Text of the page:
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The Ferragamos' Florence

according to the ferragamos, you haven't been to florence if you haven't . . .

. . . worn out your shoe leather at the Mercato delle Cascine (Cascine Park; Tues., 9 a.m.-1 p.m.), the bargain-filled outdoor market that hugs the Arno for a seemingly endless mile. There's a bit of everything for sale, from kitchen utensils to the designer fakes for which Florence is famous (and infamous). But if all you buy is a porchetta sandwich, the morning will not have been lost .

. . . sifted the wheat (marbleized paper items) from the chaff (tourist junk) at the open-air Mercato di San Lorenzo (Piazza San Lorenzo, Tues. - Sat., 8 a.m.-8 p.m.)

. . . lost yourself among the olive oil, sacks of farro, baskets, and food safes at Morganti (3R Piazza Santo Spirito; 39-055/289-230), a grassroots shop blessedly free of tourists .

. . . indulged in a top-of-the-line stainless-steel pasta pot or a pair of cruets standing in a basketwork holder at La Porcellana Bianca (53R Via dei Bardi; 39-055/211-893), a boutique for the knowing cook.

. . . checked out the cutting-edge housewares at Dino Bartolini (30R Via dei Servi; 39-055/211-895), such as pans of semiramis, a stone from northern Italy.

. . . ordered a numbered brass door plaque at Ditta Cosimo Tassinari (2R Piazza Santa Maria Novella; 39-055/287-869), an engraving shop that time forgot.

. . . marveled at the scagliola tables and boxes at Le Scagliole di Bianco Bianchi e Figli (117 Viale Europa; 39-055/686-118)—scagliola is the 16th-century Italian art of using a marblelike mixture of ground gypsum, pigment, and glue as filler for designs incised in slate or marble.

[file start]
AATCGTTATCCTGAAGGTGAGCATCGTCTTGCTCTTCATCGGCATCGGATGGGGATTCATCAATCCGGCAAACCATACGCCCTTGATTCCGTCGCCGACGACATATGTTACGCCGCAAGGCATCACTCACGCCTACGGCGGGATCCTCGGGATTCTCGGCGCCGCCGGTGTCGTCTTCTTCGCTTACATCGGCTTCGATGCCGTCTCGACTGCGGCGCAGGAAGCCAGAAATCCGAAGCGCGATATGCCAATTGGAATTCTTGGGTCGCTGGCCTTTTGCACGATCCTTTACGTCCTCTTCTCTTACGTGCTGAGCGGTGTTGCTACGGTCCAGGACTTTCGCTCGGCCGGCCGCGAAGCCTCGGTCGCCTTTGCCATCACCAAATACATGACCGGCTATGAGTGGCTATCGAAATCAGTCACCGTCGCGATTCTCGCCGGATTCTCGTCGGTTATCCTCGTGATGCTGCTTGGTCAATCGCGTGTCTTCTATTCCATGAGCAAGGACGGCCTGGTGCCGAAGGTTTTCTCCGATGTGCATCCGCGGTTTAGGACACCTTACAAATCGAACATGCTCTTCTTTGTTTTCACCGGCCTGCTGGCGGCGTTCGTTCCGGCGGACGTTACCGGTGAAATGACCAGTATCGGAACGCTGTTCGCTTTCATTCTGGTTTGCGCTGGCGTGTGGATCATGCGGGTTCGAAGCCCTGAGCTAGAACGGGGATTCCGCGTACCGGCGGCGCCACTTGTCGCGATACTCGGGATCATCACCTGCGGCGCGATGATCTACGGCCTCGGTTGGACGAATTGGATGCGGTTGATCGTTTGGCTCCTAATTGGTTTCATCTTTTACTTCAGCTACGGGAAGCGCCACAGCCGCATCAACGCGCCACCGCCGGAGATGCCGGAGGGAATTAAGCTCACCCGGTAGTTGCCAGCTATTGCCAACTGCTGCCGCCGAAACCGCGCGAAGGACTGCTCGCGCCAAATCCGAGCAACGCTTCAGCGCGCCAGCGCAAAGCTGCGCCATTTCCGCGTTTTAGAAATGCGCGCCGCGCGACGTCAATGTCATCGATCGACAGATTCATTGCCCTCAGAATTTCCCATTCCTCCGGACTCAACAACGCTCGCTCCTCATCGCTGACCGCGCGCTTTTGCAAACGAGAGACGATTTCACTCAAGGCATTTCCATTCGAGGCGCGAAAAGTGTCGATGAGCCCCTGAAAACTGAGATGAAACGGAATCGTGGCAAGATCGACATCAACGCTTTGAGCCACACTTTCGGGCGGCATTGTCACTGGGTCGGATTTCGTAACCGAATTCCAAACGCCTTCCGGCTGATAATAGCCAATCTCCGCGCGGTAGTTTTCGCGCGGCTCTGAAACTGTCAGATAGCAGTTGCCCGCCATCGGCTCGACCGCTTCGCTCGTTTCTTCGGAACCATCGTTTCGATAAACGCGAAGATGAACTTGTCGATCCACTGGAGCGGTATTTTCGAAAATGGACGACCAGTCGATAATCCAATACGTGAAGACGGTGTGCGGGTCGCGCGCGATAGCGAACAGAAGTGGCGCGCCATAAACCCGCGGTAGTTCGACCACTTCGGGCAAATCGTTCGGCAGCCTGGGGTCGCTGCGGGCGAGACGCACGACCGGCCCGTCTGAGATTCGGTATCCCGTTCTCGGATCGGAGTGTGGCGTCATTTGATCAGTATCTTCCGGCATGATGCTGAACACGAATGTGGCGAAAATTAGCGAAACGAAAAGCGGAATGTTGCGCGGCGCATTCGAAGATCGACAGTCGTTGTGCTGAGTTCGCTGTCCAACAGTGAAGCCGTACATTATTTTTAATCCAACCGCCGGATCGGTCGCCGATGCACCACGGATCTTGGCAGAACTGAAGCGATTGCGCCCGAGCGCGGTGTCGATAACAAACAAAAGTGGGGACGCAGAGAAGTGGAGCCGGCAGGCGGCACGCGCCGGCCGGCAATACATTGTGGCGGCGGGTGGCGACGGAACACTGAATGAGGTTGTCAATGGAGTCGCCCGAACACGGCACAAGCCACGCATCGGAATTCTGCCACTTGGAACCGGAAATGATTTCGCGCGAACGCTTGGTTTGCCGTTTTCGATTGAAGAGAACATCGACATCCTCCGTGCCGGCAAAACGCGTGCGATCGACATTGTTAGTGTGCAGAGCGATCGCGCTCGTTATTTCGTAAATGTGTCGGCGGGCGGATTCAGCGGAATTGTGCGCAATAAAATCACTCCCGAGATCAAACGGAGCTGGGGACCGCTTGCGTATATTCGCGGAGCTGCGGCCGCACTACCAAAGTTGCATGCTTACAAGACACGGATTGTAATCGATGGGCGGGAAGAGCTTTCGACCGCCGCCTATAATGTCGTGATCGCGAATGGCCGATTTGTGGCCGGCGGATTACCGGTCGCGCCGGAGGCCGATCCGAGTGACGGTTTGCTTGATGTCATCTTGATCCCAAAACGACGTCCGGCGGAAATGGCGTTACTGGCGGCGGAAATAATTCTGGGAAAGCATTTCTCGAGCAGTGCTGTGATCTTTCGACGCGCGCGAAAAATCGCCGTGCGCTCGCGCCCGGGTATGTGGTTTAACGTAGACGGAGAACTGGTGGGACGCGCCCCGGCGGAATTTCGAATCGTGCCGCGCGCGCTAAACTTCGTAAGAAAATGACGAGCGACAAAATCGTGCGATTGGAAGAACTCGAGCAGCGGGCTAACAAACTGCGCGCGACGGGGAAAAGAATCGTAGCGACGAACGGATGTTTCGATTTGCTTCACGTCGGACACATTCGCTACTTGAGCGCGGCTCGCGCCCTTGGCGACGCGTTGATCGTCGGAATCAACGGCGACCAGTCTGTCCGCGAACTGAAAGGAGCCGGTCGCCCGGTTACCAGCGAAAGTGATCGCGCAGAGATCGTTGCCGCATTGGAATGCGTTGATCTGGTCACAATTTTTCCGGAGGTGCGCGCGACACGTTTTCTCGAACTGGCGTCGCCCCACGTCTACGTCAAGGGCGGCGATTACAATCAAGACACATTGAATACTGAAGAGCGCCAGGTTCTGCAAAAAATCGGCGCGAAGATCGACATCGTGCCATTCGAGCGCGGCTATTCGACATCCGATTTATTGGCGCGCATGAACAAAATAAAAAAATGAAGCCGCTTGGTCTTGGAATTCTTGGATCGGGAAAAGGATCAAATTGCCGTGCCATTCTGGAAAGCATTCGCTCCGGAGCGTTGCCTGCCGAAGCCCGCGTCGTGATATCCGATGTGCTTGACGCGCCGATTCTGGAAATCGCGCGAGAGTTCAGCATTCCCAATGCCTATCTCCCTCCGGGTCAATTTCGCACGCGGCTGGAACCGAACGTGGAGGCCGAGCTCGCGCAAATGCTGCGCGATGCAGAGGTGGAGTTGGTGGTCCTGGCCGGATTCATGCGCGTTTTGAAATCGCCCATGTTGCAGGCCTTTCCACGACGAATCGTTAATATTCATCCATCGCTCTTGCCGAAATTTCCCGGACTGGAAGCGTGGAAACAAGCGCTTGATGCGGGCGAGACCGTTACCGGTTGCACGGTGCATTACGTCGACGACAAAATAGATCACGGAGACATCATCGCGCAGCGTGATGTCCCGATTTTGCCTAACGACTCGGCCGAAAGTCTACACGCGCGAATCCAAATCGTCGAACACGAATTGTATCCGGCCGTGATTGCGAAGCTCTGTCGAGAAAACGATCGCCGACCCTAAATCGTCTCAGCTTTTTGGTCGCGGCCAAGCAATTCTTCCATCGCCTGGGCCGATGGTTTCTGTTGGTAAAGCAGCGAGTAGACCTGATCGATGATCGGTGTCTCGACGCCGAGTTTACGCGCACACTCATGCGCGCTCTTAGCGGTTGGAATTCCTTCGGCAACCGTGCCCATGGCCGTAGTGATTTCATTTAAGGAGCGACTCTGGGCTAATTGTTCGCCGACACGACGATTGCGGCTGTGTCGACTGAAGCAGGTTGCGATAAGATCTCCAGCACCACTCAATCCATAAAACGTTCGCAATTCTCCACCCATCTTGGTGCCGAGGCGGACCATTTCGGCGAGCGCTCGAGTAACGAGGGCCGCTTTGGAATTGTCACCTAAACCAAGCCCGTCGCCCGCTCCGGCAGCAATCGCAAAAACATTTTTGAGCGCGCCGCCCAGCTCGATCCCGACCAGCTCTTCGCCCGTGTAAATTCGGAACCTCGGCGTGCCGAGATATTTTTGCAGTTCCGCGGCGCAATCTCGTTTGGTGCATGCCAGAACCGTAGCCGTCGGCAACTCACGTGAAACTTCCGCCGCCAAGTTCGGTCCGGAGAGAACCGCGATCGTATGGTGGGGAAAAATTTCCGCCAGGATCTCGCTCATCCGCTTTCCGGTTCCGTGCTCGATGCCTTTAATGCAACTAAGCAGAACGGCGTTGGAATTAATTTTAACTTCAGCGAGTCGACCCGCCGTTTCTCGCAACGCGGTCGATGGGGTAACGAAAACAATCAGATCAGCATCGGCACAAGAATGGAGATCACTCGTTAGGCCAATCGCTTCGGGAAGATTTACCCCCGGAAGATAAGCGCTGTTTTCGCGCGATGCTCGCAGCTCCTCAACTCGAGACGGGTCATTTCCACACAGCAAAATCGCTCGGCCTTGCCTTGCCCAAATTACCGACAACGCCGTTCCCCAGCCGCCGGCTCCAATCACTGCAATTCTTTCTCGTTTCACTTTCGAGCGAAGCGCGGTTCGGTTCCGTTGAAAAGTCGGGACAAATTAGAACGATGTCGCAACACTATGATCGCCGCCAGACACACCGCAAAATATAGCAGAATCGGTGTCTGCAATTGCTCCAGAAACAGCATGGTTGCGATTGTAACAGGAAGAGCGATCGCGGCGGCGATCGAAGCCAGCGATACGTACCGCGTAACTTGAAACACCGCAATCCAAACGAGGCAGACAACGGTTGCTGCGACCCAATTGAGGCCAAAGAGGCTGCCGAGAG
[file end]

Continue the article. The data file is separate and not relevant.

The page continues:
. . . toured the 1874 glass-and-cast-iron stalls of the Mercato Centrale food market (Piazza del Mercato Centrale), the biggest in Florence. After eyeing the Chianini beef and wild salad greens, stop for a bouillon-moistened boiled-beef sandwich at the Nerbone stand (39-055/219-949). Even more Florentine is the warm tripe sold as street food opposite the market's main entrance on Via Sant'Antonino.

. . . grabbed a stool at Enoteca Alessi (27R Via delle Oche; 39-055/214-966), a stately wine bar and shop selling grappa in bottles with flame-shaped stoppers.

. . . savored the chicken-liver crostini at Trattoria Pandemonio (50R Via del Leone; 39-055/224-002), and the lesser-known crostini di milza, with spleen.

. . . experienced the schiacciata con l'uva, a flat dessert bread baked with fall grapes, at Forno Sartoni (34R Via dei Cerchi; 39-055/212-570).

. . . sampled the gelato, sorbetto, and authentic Sicilian granita at Gelateria Carabè (60R Via Ricasoli; 39-055/289-476).


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